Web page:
Imperforate Anus with a Rectovestibular Fistula and Pseudotail: A Case Report

Miranda D Raines; Marcia L Wills; Gretchen P Jackson

Disclosures

J Med Case Reports. 2010;4(1) 

In This Article

Abstract and Introduction

Abstract

Introduction: Human tails and pseudotails are rare sacrococcygeal lesions that are associated with a wide variety of anomalies and syndromes. Anorectal malformations are also relatively uncommon congenital defects that often occur in conjunction with syndromes or other congenital abnormalities. The anomalies associated with both disorders determine the timing and approach to surgical correction. We present an unusual case of a patient with both imperforate anus and a pseudotail in the absence of a syndrome or other associated anomalies and we emphasize the necessity of a thorough preoperative evaluation.
Case presentation: A Caucasian girl was born at term after an uncomplicated pregnancy and was noted at birth to have a skin-covered posterior midline mass and imperforate anus with a fistula to the vaginal vestibule. Ultrasound and magnetic resonance imaging revealed a predominately fatty lesion without presacral extension and ruled out associated spinal and cord abnormalities. The patient underwent diversion with colostomy and a mucous fistula in the newborn period as a fistulogram demonstrated a long fistulous tract to normal rectum and it was anticipated that anoplasty and resection of the mass would require extensive posterior dissection. The sacrococcygeal mass was removed during posterior sagittal anorectoplasty at the age of six weeks which was determined to be a pseudotail because of the composition of brown fat and cartilage. The patient is now 14 months old with normal bowel function after a colostomy takedown.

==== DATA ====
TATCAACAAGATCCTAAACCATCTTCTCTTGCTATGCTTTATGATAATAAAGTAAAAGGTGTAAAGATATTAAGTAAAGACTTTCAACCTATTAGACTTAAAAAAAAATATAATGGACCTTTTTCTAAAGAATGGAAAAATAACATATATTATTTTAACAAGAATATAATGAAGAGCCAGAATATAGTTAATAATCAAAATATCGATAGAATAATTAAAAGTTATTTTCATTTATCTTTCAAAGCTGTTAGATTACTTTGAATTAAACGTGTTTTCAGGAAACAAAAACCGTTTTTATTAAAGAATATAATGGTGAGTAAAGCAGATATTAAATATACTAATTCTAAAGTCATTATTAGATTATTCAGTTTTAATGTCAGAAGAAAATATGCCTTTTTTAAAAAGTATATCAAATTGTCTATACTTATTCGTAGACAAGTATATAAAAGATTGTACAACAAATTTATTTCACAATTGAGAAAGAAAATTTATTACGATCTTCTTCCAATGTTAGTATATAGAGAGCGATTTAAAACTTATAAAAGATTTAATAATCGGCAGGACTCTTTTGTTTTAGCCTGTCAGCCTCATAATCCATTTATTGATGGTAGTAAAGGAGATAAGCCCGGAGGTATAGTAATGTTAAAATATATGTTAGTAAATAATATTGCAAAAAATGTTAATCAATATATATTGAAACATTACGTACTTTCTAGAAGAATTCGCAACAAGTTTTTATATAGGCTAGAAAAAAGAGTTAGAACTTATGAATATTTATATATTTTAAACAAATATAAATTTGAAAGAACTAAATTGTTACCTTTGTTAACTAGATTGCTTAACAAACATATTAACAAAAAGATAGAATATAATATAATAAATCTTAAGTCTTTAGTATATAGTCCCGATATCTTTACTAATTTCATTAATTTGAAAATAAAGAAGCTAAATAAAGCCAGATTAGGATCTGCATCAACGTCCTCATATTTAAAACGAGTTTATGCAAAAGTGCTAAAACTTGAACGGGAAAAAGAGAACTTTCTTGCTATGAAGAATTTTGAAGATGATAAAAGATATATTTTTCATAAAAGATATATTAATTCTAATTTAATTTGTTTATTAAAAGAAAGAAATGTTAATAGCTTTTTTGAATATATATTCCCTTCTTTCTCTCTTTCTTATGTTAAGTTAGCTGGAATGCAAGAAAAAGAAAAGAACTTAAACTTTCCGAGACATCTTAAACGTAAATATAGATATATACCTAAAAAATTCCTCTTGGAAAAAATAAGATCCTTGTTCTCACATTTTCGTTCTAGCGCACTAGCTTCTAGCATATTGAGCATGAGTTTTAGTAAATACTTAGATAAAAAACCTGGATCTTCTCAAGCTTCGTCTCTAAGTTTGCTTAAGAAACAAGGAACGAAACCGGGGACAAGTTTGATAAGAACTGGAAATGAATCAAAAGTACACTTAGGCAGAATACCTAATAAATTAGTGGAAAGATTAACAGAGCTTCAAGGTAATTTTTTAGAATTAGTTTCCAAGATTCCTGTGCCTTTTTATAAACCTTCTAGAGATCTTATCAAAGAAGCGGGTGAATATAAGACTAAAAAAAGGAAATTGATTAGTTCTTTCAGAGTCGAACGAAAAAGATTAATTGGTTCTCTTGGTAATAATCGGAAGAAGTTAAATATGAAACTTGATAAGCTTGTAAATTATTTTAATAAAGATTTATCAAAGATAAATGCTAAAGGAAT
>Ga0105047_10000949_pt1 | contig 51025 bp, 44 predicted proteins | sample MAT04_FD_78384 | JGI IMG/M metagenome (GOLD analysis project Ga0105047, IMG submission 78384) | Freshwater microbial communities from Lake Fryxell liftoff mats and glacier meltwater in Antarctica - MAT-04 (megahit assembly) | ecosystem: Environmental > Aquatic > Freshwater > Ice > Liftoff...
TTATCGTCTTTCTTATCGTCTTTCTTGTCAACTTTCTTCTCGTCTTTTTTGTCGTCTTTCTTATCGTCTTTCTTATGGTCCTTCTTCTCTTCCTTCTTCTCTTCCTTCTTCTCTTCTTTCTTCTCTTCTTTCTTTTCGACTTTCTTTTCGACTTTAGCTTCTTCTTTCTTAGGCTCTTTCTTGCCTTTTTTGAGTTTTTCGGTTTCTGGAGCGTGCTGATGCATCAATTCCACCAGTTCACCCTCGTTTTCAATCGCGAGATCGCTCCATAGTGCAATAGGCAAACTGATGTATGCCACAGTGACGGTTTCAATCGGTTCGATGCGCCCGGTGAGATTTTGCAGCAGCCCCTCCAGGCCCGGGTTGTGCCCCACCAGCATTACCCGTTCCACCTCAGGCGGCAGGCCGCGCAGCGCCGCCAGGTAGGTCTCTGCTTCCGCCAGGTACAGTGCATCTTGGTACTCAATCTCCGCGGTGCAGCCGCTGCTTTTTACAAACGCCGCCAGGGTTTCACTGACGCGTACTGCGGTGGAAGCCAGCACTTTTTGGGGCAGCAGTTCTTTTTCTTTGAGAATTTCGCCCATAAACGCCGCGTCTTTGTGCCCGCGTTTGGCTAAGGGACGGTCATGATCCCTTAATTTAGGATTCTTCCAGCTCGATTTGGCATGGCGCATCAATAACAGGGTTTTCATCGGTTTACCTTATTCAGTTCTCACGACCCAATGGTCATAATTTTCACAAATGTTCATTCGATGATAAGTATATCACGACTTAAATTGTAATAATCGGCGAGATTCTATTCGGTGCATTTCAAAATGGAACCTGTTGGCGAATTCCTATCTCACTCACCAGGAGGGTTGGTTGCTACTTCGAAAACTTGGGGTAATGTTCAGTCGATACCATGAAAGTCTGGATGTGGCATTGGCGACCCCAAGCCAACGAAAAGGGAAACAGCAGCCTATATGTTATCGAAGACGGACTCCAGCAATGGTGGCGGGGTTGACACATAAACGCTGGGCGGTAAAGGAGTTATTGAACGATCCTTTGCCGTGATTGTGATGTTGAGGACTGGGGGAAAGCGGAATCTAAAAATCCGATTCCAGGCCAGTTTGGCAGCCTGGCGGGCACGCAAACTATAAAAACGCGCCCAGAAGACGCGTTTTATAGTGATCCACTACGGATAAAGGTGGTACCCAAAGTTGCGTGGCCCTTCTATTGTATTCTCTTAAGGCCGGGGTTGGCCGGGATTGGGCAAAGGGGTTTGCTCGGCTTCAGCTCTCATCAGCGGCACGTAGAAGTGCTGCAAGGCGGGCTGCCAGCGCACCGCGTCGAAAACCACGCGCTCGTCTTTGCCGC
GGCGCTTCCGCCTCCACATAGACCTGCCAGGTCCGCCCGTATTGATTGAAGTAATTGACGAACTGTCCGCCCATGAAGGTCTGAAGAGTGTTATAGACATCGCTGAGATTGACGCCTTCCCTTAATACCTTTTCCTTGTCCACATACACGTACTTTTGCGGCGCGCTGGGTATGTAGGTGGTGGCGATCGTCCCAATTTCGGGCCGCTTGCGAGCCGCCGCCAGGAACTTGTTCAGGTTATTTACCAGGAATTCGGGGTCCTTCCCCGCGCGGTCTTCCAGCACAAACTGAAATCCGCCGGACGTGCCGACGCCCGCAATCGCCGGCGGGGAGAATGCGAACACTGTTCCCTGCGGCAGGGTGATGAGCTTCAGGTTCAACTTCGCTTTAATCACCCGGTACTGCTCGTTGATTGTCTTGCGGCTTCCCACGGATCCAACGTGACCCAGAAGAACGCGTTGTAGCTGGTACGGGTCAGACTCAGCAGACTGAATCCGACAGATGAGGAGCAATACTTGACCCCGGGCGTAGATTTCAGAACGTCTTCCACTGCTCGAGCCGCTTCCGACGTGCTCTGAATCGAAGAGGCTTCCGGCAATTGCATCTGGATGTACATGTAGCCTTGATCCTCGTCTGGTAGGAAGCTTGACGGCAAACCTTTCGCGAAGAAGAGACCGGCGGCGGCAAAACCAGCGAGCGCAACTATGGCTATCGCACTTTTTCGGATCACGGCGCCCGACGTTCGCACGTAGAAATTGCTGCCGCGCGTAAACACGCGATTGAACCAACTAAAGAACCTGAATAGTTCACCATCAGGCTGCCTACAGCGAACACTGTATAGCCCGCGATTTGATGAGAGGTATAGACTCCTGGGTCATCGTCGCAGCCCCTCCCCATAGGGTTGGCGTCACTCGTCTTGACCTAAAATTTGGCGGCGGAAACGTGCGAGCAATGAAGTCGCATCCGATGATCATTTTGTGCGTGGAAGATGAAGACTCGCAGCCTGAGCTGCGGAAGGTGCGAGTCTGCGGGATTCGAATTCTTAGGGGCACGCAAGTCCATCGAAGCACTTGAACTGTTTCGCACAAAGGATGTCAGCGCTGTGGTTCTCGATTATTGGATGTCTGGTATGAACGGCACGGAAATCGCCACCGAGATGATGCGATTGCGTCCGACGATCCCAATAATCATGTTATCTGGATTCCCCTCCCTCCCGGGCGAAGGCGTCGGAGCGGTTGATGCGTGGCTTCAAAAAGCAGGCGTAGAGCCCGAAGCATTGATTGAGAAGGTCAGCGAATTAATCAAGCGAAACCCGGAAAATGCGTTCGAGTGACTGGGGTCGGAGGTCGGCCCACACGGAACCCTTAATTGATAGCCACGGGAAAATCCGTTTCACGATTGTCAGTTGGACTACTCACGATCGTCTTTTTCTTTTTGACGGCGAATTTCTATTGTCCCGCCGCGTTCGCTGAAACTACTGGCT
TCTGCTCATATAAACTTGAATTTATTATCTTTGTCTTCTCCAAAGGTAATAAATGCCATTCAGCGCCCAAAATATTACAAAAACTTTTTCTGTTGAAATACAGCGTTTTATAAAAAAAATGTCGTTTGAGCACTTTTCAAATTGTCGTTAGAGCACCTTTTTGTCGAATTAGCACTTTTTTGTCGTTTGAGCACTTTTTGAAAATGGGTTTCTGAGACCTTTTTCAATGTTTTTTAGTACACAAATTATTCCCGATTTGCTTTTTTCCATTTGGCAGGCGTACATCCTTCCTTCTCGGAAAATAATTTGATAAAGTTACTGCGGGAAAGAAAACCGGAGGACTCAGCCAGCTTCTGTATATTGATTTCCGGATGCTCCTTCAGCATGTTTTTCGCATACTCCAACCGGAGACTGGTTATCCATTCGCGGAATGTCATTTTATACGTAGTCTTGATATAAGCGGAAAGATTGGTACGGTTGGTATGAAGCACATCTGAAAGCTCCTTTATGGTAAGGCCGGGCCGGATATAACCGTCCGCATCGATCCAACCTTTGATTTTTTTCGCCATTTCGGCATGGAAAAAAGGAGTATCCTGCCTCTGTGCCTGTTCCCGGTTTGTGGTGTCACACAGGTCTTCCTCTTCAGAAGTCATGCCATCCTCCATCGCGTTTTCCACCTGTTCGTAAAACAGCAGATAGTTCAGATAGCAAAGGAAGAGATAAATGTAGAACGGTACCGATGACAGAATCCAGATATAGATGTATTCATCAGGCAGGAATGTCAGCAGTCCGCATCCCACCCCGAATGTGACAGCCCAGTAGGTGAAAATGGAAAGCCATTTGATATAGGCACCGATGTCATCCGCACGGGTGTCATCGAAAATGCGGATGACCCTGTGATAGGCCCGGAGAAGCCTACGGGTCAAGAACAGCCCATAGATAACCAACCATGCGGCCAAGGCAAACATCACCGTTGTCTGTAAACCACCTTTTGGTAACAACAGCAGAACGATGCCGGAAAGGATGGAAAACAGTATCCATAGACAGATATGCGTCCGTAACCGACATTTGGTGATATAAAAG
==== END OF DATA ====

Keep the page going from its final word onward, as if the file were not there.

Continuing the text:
Conclusion: A comprehensive preoperative assessment and thoughtful operative plan were necessary in this unusual case because of the extensive differential diagnosis for sacrococcygeal masses in the newborn and the frequency of anomalies and syndromes associated with tail variants and imperforate anus. The pediatricians and neonatologists who initially evaluate such patients and the surgeons who correct these disorders must be aware of the potential pitfalls in their management.

Introduction

Human tails and pseudotails are rare congenital lesions that have been reported since the late 19th century. These entities typically present as skin-covered lumbosacral masses seen in the newborn period. The possible diagnoses for this presentation are broad, ranging from benign hamartomas to aggressive malignancies and meningoceles. As one series illustrates, the management can be complicated not only by the spectrum of disorders and associations but also by parental resistance to crucial preoperative imaging.[1]

Human tails may occur alone or associated with other anomalies. The most common abnormality associated with a tail is spinal dysraphism, which occurs in 49% of cases and can be diagnosed as meningocele, myelomeningocele or spina bifida. Other associated anomalies include: lipoma (27%); tethered spinal cord (20%); coccygeal vertebrae (12%); syndactyly, hemangioma; cleft palate; Crouzon syndrome; clubfoot; omphalocele; congenital tracheal stenosis; Von Recklinghausen disease; digit hypoplasia; and tetralogy of Fallot.[2]

Tails and imperforate anus are both congenital anomalies that are commonly associated with syndromes. Dusmet et al. reported a vestigial tail in an infant with most of the major and minor defects of the VATER syndrome (see Abbreviations) including imperforate anus.[3] A true tail has also been reported in association with sirenomelia including the feature of anal atresia.[4,5] Kahler et al. reported a case of pygomelus (a pseudotail variant) in association with lipomyelomeningocele and an incomplete expression of Currarino's triad including anal atresia with recto-vaginal fistula.[6]

We are not aware of any cases of tails or pseudotails associated with an anorectal malformation in the absence of a syndrome. We describe a newborn girl with a pseudotail and isolated imperforate anus and discuss the diagnostic evaluation necessary for operative planning.

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